Post-streptococcal GN

Alternative names
Glomerulonephritis - post-streptococcal; Post-infectious glomerulonephritis

Post-streptococcal GN is a disorder of the kidneys. It involves inflammation of the glomeruli after infection with certain strains of the streptococcus bacterium.

Causes, incidence, and risk factors
Post-streptococcal glomerulonephritis is now an uncommon form of glomerulonephritis. It is the result of an infection, not of the kidneys, but of a remote site such as the skin or pharynx, with a specific type of Group A hemolytic streptococcus bacterium.

As a consequence of trapping immune complexes (formed from streptococcal antigen, antibodies, and complement) in the glomeruli of the kidneys, the glomeruli become inflamed, causing inefficient filtering and excreting function by the kidneys. Protein and blood may be present in the urine, and excess fluid commonly accumulates in the body. Hypertension (high blood pressure) is usually present.

Post-streptococcal glomerulonephritis now occurs less frequently because infections which may make a person vulnerable to the disorder are commonly treated with antibiotics. The disorder may develop 1 to 2 weeks after an untreated throat infection, or 3 to 4 weeks after a skin infection. It may occur in people of any age, especially children 6 to 10 years old. Although skin and throat infections are not uncommon in children, post-infectious GN is a rare complication of these infections.

Risk factors include having a recent history of sore throat, strep throat, streptococcal skin infections (such as impetigo), and other streptococcal infections.


  • Visible blood in the urine  
  • Smoky urine  
  • Rust-colored urine  
  • Decreased urine output  
  • Edema (swelling)       o Swelling of the face or eyes (common)       o Swelling of the feet, ankles, extremities       o Swelling of the abdomen       o Generalized swelling  
  • Cough, with sputum

Additional symptoms that may be associated with this disease:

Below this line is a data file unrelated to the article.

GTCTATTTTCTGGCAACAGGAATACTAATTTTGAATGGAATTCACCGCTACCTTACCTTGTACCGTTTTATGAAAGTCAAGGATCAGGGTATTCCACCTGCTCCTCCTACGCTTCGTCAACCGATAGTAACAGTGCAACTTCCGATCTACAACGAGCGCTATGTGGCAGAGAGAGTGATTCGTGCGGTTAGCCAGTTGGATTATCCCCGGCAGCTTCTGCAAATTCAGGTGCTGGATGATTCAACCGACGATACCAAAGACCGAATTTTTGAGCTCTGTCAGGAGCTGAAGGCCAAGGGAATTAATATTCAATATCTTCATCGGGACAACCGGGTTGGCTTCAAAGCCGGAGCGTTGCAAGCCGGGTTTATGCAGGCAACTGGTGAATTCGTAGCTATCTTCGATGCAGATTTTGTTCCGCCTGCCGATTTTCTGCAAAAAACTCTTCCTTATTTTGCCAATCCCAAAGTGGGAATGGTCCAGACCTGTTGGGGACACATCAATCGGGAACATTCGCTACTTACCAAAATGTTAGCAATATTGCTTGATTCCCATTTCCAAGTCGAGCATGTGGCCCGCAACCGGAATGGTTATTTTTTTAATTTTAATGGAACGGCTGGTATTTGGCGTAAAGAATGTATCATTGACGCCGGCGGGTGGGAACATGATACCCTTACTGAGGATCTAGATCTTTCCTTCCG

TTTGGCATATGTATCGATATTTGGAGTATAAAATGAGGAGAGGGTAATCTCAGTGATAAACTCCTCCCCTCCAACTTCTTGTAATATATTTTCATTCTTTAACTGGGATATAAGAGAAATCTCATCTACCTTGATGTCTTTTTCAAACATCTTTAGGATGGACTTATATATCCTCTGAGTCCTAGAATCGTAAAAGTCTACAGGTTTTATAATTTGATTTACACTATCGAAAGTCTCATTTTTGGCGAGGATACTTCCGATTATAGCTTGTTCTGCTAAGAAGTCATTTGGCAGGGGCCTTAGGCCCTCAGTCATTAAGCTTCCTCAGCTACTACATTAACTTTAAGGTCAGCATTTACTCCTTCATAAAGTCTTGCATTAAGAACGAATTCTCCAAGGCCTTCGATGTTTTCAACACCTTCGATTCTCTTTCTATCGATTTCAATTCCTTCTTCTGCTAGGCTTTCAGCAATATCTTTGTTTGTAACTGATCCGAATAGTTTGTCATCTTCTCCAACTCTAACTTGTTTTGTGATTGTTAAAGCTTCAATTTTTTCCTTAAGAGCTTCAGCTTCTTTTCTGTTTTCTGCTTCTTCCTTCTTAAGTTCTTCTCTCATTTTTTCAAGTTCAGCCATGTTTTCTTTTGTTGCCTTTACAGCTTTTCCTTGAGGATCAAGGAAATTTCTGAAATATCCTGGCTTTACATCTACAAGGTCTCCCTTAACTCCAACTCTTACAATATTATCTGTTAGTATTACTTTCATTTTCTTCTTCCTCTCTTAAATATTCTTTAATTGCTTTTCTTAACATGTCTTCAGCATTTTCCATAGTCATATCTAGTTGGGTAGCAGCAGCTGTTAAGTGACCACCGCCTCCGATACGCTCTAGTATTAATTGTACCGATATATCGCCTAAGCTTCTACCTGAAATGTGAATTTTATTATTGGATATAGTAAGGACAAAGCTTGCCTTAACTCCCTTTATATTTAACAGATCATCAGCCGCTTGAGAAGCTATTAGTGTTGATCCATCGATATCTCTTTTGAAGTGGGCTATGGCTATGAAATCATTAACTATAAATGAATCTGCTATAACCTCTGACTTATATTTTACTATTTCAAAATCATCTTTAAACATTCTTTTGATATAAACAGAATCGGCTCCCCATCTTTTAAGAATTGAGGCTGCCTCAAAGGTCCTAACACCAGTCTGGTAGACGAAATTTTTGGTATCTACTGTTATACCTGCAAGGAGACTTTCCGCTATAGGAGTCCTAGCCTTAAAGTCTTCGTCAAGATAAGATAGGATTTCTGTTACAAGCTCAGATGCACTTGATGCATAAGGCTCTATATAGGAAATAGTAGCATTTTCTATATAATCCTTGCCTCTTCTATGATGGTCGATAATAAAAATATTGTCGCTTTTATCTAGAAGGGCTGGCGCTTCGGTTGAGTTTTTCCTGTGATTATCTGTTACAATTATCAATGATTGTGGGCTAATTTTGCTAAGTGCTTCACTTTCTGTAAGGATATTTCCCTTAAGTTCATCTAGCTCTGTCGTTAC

• Joint stiffness  
  • Joint pain

Signs and tests
An examination shows edema, especially of the face. Generalized, peripheral, or dependent edema may also appear. Circulatory congestion is common, with associated abnormal sounds heard when listening to the heart and lungs with a stethoscope (auscultation). The blood pressure is often high.

  • Urinalysis shows white blood cells, casts, and other abnormalities.  
  • Urine protein may be present, but is usually less than with nephrotic syndrome.  
  • Urine sodium may be low.  
  • Serum ASO may be elevated.  
  • Serum complement levels usually decrease.  
  • Kidney biopsy confirms post-streptococcal glomerulonephritis, but biopsy is not usually necessary.  
  • The results of an anti-DNase B test may be abnormal.

There is no specific treatment for post-streptococcal glomerulonephritis. Treatment is focused on relief of symptoms.

Antibiotics, such as penicillin, should be used to destroy any streptococcal bacteria that remain in the body. Antihypertensive medications and diuretic medications may be needed to control swelling and high blood pressure. Corticosteroids and other anti-inflammatory medications are generally not effective.

Dietary salt restriction may be necessary to control swelling and high blood pressure.

Expectations (prognosis)
Post-streptococcal glomerulonephritis usually resolves spontaneously after several weeks to months. In a minority of adults, it may progress to chronic renal failure.


  • Acute renal failure  
  • Hyperkalemia  
  • Nephrotic syndrome  
  • Chronic glomerulonephritis  
  • Chronic renal failure  
  • End-stage renal disease  
  • Hypertension  
  • Congestive heart failure or pulmonary edema

Calling your health care provider
Call your health care provider if symptoms indicate post-streptococcal GN may be present.

If you have experienced post-streptococcal GN, call your health care provider if decreased urine output or other new symptoms occur.

Adequate treatment of known streptococcal infections may prevent post-streptococcal glomerulonephritis.

Johns Hopkins patient information

Last revised: December 6, 2012
by Dave R. Roger, M.D.

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